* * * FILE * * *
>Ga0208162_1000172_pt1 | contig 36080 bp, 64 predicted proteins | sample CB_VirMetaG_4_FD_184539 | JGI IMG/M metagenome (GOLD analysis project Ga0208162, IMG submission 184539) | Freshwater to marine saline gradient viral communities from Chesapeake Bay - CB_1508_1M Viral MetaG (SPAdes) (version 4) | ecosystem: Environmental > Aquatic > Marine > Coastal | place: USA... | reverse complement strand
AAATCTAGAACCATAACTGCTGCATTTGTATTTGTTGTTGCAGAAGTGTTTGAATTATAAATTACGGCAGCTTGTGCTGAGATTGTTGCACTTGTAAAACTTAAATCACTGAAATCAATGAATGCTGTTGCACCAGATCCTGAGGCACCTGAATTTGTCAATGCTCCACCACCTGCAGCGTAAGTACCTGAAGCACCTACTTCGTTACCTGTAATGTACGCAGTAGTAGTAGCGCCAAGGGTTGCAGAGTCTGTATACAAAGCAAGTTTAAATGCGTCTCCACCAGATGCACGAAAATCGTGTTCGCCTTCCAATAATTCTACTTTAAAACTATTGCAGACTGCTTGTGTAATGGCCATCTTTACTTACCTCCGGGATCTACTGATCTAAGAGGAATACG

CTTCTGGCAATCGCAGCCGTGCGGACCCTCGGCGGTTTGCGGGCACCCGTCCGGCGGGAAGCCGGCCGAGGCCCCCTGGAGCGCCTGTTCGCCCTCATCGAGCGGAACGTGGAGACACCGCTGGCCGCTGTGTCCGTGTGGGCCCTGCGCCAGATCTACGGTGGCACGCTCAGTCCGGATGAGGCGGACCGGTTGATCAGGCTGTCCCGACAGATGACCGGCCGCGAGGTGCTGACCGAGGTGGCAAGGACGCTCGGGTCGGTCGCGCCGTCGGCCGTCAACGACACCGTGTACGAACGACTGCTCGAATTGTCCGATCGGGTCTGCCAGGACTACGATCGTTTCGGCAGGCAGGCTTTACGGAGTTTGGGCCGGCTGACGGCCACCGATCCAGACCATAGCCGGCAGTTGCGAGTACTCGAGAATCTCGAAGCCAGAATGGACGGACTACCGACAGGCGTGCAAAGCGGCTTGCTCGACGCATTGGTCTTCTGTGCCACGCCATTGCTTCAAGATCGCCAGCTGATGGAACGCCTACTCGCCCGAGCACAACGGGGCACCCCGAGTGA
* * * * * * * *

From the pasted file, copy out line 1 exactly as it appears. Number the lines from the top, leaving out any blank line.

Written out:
>Ga0208162_1000172_pt1 | contig 36080 bp, 64 predicted proteins | sample CB_VirMetaG_4_FD_184539 | JGI IMG/M metagenome (GOLD analysis project Ga0208162, IMG submission 184539) | Freshwater to marine saline gradient viral communities from Chesapeake Bay - CB_1508_1M Viral MetaG (SPAdes) (version 4) | ecosystem: Environmental > Aquatic > Marine > Coastal | place: USA... | reverse complement strand